The Governors Highway Safety Association, the advocacy group committed to making traffic safety a national priority, recently released its annual report discussing the state of pedestrian safety here in the U.S. and the results are less than encouraging.
Indeed, after examining preliminary data provided by the highway safety offices of all 50 states and the District of Columbia, the GHSA researchers found that an estimated 5,997 pedestrians lost their lives last year.
As if this number isn’t shocking enough on its own, consider that not only does this constitute an 11 percent increase from 2015, but also the single largest annual increase since these records started being kept over 40 years ago.
Breaking the number down further, the GHSA researchers found:
- 34 states saw increases, 15 states saw decreases and one state (Maine) saw no change in pedestrian fatalities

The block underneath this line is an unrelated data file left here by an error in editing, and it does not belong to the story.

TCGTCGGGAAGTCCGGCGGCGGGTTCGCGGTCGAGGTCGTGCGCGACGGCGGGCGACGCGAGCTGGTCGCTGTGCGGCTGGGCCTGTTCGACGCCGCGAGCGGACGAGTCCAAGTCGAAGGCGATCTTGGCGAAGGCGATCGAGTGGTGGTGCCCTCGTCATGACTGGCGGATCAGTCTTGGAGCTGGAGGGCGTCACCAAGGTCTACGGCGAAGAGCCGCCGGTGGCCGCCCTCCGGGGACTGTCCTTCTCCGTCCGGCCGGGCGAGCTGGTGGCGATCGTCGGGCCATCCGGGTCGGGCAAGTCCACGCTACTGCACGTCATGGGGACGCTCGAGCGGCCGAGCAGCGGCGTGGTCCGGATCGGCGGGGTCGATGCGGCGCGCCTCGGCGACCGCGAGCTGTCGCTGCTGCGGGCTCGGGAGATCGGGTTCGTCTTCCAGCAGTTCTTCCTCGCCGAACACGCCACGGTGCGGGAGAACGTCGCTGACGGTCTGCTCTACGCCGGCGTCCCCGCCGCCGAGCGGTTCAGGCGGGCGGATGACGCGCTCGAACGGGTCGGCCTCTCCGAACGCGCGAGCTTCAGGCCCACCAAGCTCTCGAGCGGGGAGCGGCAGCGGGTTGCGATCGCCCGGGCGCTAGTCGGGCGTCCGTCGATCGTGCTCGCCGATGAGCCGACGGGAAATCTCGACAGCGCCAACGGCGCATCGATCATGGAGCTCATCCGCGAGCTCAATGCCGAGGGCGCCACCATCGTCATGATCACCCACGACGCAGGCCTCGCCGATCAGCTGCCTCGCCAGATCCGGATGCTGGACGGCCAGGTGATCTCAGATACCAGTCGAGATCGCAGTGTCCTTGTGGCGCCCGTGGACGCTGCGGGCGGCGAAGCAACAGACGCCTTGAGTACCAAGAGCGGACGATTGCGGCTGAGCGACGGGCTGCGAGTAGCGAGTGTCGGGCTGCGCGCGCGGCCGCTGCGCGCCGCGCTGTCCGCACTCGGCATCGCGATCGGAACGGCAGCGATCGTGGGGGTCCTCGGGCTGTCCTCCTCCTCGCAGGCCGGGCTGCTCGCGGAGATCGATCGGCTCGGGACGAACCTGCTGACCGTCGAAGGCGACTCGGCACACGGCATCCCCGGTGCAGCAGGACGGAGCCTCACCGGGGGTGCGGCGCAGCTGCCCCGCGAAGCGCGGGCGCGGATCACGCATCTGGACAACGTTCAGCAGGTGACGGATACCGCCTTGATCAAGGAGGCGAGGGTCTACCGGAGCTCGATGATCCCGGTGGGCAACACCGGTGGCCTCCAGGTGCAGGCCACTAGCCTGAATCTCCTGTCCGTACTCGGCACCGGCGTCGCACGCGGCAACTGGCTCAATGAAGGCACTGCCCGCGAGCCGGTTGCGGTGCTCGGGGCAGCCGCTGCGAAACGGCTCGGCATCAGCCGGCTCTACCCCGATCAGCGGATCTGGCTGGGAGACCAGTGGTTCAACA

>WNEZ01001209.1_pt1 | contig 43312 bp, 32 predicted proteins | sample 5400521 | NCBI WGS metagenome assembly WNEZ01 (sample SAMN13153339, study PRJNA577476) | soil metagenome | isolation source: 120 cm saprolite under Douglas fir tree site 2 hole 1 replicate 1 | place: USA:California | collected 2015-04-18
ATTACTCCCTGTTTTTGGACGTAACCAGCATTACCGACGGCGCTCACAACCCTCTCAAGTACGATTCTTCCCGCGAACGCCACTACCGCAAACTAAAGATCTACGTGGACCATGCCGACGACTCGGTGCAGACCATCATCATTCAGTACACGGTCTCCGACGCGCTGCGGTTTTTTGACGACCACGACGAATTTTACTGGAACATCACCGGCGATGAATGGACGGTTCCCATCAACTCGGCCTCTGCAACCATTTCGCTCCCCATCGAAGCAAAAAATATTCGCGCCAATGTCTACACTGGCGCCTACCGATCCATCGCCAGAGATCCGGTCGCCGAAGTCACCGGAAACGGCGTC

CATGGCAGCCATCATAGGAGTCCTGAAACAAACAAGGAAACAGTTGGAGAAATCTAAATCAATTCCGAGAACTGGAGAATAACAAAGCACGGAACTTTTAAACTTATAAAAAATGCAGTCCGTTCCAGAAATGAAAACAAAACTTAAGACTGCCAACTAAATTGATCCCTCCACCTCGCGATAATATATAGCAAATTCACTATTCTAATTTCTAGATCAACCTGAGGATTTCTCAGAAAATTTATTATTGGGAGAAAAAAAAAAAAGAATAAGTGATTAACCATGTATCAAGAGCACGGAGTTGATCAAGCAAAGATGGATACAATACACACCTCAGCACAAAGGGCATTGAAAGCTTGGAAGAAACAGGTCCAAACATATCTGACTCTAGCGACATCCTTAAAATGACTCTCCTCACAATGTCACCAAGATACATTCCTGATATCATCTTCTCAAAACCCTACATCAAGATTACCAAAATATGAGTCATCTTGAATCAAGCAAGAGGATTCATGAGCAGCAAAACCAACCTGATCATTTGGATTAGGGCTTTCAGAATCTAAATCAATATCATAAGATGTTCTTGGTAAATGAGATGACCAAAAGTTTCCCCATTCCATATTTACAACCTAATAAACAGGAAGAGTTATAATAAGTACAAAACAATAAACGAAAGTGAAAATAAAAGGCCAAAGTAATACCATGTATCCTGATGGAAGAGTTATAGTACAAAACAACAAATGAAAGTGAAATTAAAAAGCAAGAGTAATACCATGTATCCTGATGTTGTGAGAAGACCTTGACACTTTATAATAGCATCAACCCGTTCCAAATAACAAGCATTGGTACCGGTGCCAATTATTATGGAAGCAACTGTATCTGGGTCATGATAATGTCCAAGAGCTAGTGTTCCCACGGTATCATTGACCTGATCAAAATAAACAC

- Four states — California, Florida, Texas, and New York — accounted for 42 percent of all pedestrian fatalities
While figures like these might lead you to believe that 2016 was an especially bad year for walkers and bicyclists here in the Golden State, the reality is that the number of pedestrian deaths actually declined. Indeed, the GHSA researchers found there were 359 pedestrian fatalities in California in 2016 versus 405 in 2015, an 11 percent decrease.
All of this naturally begs the question, however, as to what’s behind this nationwide spike and what can be done to combat it?
The report indicates that the spike in pedestrian deaths is likely being fueled in large part by distracted driving, particularly as it relates to smart-phones.
As to what can be done to help keep pedestrians safe, the GHSA researchers point to everything from better road design to more public safety campaigns
Here’s hoping these efforts become a reality and that these numbers continue to decline in California.
If you’ve been seriously injured or lost a loved one in a pedestrian accident, consider speaking with a skilled legal professional as soon as possible to learn more about your rights and your options.